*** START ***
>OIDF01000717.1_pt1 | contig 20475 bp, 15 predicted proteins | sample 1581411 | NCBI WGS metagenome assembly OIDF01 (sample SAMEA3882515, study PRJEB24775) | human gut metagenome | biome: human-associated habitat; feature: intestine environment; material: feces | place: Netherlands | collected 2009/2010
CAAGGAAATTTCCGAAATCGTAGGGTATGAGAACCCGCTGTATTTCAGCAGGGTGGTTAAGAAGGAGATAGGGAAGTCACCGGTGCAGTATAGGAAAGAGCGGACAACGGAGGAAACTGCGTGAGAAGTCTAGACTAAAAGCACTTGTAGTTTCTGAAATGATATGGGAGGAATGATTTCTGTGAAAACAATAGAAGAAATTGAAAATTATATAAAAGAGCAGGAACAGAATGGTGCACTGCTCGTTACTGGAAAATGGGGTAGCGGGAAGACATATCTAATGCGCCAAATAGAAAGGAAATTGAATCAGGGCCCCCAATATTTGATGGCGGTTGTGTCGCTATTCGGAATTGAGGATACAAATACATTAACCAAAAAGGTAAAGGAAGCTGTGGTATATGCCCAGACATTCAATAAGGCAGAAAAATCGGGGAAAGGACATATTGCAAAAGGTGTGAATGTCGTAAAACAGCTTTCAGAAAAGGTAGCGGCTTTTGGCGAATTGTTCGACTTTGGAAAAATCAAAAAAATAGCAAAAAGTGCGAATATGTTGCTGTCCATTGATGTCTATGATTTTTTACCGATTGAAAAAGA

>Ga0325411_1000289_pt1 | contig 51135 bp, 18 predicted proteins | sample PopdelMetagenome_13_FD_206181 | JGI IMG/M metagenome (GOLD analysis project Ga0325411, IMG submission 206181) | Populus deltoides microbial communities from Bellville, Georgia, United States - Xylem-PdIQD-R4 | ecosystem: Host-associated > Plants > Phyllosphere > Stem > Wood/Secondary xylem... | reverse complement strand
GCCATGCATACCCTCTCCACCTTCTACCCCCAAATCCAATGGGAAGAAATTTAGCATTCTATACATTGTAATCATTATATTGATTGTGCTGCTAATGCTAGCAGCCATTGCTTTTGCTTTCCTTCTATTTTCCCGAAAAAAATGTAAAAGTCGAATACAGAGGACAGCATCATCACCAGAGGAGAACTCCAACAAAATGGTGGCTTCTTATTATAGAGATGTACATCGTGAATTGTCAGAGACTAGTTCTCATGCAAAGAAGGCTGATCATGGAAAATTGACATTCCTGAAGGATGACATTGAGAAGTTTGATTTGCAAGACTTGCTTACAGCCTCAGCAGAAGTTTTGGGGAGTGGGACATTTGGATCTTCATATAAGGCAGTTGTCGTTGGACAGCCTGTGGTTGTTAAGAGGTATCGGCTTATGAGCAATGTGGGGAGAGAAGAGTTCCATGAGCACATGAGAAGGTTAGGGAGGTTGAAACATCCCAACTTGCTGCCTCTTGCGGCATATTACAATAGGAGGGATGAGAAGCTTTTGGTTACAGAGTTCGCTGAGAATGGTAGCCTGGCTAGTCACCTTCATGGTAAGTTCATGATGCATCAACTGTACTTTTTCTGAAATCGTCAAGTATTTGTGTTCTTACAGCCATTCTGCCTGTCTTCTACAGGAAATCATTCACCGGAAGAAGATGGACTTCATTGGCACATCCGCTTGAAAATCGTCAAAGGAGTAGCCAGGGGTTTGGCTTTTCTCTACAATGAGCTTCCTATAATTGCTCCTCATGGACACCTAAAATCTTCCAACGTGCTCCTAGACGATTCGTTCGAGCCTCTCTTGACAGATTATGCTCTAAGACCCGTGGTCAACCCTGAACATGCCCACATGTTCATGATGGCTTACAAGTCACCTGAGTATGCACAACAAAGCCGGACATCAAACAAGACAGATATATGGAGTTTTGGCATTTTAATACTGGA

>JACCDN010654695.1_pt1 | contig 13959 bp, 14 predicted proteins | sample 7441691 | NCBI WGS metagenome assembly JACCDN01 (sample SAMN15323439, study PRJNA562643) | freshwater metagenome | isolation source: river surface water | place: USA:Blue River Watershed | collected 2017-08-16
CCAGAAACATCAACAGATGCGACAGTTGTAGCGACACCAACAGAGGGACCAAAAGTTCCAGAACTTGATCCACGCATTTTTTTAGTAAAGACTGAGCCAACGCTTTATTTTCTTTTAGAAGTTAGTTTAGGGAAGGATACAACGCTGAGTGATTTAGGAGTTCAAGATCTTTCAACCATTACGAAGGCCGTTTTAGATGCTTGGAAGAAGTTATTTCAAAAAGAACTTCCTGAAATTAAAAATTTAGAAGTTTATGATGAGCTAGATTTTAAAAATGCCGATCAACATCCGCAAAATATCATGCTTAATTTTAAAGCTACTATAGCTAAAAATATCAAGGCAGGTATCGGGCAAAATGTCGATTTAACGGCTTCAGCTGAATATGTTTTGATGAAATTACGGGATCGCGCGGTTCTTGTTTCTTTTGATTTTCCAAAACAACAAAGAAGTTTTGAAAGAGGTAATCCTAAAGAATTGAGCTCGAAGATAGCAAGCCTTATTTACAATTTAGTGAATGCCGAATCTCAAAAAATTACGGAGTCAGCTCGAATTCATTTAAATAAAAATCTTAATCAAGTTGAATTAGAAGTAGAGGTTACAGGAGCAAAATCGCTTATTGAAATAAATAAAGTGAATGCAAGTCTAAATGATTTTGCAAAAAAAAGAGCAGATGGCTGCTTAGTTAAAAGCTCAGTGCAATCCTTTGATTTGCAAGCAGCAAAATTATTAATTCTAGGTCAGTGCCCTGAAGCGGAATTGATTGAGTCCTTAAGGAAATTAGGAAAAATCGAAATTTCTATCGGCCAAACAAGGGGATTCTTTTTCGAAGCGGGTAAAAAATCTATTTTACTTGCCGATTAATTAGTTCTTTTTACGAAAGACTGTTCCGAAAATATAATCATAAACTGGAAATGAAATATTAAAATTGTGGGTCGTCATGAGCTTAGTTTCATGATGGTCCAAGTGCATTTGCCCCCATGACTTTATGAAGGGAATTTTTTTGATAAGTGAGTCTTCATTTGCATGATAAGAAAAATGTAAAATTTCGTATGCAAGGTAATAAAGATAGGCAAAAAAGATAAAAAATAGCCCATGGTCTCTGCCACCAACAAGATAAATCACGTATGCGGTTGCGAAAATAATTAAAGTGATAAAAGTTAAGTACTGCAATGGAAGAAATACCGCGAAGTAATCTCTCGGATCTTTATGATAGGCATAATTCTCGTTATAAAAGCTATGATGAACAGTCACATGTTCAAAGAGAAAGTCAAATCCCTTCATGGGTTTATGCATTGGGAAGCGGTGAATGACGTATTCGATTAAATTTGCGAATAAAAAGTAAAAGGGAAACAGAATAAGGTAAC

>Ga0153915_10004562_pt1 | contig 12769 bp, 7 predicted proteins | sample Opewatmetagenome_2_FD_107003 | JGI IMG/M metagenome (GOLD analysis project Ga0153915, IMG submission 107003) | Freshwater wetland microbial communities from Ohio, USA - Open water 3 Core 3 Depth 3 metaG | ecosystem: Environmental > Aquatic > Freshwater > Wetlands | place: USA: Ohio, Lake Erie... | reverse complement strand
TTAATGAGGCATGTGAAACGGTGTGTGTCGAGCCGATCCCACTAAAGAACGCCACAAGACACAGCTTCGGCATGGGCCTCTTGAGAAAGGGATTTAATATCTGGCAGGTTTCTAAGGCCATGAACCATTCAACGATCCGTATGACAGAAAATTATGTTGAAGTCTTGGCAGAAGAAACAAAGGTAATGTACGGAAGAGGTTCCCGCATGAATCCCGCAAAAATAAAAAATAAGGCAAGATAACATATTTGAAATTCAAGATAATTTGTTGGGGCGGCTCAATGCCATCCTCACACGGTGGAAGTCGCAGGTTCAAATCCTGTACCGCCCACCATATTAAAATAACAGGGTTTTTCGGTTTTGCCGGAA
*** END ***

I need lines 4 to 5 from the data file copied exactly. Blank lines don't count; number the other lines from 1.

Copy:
GCCATGCATACCCTCTCCACCTTCTACCCCCAAATCCAATGGGAAGAAATTTAGCATTCTATACATTGTAATCATTATATTGATTGTGCTGCTAATGCTAGCAGCCATTGCTTTTGCTTTCCTTCTATTTTCCCGAAAAAAATGTAAAAGTCGAATACAGAGGACAGCATCATCACCAGAGGAGAACTCCAACAAAATGGTGGCTTCTTATTATAGAGATGTACATCGTGAATTGTCAGAGACTAGTTCTCATGCAAAGAAGGCTGATCATGGAAAATTGACATTCCTGAAGGATGACATTGAGAAGTTTGATTTGCAAGACTTGCTTACAGCCTCAGCAGAAGTTTTGGGGAGTGGGACATTTGGATCTTCATATAAGGCAGTTGTCGTTGGACAGCCTGTGGTTGTTAAGAGGTATCGGCTTATGAGCAATGTGGGGAGAGAAGAGTTCCATGAGCACATGAGAAGGTTAGGGAGGTTGAAACATCCCAACTTGCTGCCTCTTGCGGCATATTACAATAGGAGGGATGAGAAGCTTTTGGTTACAGAGTTCGCTGAGAATGGTAGCCTGGCTAGTCACCTTCATGGTAAGTTCATGATGCATCAACTGTACTTTTTCTGAAATCGTCAAGTATTTGTGTTCTTACAGCCATTCTGCCTGTCTTCTACAGGAAATCATTCACCGGAAGAAGATGGACTTCATTGGCACATCCGCTTGAAAATCGTCAAAGGAGTAGCCAGGGGTTTGGCTTTTCTCTACAATGAGCTTCCTATAATTGCTCCTCATGGACACCTAAAATCTTCCAACGTGCTCCTAGACGATTCGTTCGAGCCTCTCTTGACAGATTATGCTCTAAGACCCGTGGTCAACCCTGAACATGCCCACATGTTCATGATGGCTTACAAGTCACCTGAGTATGCACAACAAAGCCGGACATCAAACAAGACAGATATATGGAGTTTTGGCATTTTAATACTGGA

>JACCDN010654695.1_pt1 | contig 13959 bp, 14 predicted proteins | sample 7441691 | NCBI WGS metagenome assembly JACCDN01 (sample SAMN15323439, study PRJNA562643) | freshwater metagenome | isolation source: river surface water | place: USA:Blue River Watershed | collected 2017-08-16